Because the points for each day have dropped below the red line, we can see the actual number of cases is lower than what we expected. This is a good thing, because it means we’re having less cases each day than where we were previously headed, but the chart doesn’t tell us why this is happening. I surmise it’s due to greater number of people wearing masks and social distancing, but it could be any number of things.

Now let’s look at the US Daily Deaths on a logarithmic scale:

This chart is similar to the US Cases chart, in that it shows a rapid rise and then begins to level off. We have the same significant milestones and the ominous red line on June 15th. Let’s take a closer look at what’s currently going on:

The red line is the projected deaths going forward from the trend a couple of weeks ago. Again, we see the actual daily deaths are lower than expected. In fact, I would say we’re having a significantly less deaths than expected. When you compare the decline of cases to deaths, we can see that while daily cases are down, daily deaths are down even more. Again, this is a good thing, though we don’t know why.

As mentioned at the beginning of this article, not every location is experiencing less cases. In my state of Arizona, people have been crazy stupid and pretending there is no pandemic. The consequence of this, of course, is we’re having – what I would call – runaway cases. Here is a chart of Daily cases in Arizona, along with the daily deaths and some milestones:

The average incubation time for COVID19 is 5 to 14 days. Even though the number of cases was slightly increasing while we were in “lockdown,” you can see the daily cases started picking up 9-10 days after the shelter orders were lifted (the average of 5 and 14 is 9.5 – so not really shocking that we see this increase at the 9 – 10 day mark). Starting on the 10th day after the stay-at-home orders expired, the cases increase dramatically. In fact, over the past seven days, we’ve averaged 1,071 cases per day, which is three times as many for the same period a month prior.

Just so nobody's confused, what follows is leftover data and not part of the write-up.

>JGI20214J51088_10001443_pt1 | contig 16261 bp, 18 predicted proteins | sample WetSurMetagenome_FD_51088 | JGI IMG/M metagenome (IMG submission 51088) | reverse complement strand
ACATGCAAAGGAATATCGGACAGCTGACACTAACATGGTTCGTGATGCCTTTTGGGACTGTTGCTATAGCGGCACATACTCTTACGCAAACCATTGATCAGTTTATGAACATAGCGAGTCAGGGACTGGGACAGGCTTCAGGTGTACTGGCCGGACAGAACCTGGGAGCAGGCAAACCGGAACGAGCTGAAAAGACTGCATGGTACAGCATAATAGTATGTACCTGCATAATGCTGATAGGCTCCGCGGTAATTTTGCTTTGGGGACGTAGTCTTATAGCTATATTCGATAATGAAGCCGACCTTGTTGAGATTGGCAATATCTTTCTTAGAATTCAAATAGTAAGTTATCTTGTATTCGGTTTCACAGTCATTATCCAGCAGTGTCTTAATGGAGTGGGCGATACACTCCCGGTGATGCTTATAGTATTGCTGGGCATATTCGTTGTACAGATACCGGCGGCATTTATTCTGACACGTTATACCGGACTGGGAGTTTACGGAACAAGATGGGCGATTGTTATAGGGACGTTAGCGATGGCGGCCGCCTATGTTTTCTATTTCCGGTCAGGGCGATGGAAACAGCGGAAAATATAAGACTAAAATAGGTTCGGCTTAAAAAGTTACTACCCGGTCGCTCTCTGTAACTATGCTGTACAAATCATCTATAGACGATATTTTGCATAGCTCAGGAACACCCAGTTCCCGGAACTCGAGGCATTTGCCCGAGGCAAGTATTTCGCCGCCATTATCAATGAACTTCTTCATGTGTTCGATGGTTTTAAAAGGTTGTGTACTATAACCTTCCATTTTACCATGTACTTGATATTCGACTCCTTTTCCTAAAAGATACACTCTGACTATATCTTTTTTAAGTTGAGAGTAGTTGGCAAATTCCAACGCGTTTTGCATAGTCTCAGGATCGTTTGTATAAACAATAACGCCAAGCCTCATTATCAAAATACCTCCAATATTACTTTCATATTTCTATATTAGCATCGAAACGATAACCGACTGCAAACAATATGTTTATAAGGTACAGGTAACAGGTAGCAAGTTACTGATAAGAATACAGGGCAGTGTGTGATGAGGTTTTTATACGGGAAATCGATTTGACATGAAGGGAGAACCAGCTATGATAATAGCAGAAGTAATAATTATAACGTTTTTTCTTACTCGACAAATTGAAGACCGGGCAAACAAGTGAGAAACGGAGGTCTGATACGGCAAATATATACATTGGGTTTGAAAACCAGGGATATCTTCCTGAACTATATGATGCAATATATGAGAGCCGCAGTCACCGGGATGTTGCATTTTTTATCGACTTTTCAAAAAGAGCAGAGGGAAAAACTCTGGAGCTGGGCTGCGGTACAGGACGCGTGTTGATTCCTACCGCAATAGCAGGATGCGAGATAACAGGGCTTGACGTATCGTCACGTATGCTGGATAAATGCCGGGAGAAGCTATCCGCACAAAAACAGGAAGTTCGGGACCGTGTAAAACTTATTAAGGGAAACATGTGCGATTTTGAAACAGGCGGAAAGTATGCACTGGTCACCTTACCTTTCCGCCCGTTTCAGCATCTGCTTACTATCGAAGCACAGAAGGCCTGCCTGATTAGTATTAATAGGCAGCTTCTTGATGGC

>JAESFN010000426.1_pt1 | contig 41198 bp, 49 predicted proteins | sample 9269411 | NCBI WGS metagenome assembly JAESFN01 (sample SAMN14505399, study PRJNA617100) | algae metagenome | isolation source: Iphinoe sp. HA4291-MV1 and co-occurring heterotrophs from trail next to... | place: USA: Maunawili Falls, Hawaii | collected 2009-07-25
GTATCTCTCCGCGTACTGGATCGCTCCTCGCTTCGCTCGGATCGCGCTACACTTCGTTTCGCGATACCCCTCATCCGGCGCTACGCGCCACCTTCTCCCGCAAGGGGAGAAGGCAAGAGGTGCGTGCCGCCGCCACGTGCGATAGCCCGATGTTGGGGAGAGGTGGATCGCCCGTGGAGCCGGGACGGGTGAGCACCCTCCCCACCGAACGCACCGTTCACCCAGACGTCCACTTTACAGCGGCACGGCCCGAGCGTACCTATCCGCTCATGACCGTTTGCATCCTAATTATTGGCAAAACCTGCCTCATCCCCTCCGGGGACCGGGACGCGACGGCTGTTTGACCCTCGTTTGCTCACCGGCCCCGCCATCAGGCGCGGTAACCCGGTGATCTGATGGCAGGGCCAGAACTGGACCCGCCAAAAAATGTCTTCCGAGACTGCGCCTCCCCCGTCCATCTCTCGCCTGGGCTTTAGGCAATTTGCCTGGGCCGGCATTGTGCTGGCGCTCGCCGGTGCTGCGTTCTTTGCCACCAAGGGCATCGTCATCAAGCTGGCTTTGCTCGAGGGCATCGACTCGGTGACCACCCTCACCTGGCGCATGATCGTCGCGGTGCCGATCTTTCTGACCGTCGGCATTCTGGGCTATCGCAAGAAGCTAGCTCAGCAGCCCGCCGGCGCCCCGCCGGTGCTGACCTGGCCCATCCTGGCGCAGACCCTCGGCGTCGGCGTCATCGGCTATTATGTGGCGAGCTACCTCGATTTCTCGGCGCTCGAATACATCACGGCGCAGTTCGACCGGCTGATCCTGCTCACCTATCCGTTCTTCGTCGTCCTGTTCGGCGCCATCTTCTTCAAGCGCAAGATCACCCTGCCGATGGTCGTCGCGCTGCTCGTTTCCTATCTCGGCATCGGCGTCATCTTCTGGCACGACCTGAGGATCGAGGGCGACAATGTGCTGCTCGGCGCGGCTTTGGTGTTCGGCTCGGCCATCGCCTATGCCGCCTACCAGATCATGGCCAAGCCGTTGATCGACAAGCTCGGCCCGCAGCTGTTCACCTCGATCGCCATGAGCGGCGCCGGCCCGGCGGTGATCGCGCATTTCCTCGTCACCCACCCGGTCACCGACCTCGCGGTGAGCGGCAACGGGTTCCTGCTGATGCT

At the bottom of the chart, in red, you can see the daily deaths. So far, this remains low, but deaths usually follow cases by about 14 days. This would bring us to, approximately, June 15th. This is when I expect to see a reversal of the current trend and an increase in deaths. I don’t know if this will occur on a scale we’ll be able to see on a national scale, but people in those locations experiencing increased cases, such as Arizona, Arkansas, California, Oregon, Texas, Utah, North Carolina, South Carolina and Mississippi will need to be extra cautious.

Why are We Seeing Less Deaths?

This is a question no one has answers to yet. The virus could have mutated to a slightly less virulent strain, or hospital care has improved on treating the disease. More likely, because the deaths follow cases by, at least, two weeks, we simply won’t see the deaths increase until later.

I’m pretty sure this increase in cases is only a precursor of what we’ll be seeing in the next two to three weeks. It takes time for this virus to spread among family members and reach other people. There’s also the many people who were engaged in protests and riots on many occasions. Though these occurred outside, in some places people were very close together and too many weren’t wearing masks. It’s my guess we’ll start to see cases from these events begin to rise about June 15th, and increase over the next 

Get Prepared, Be Prepared.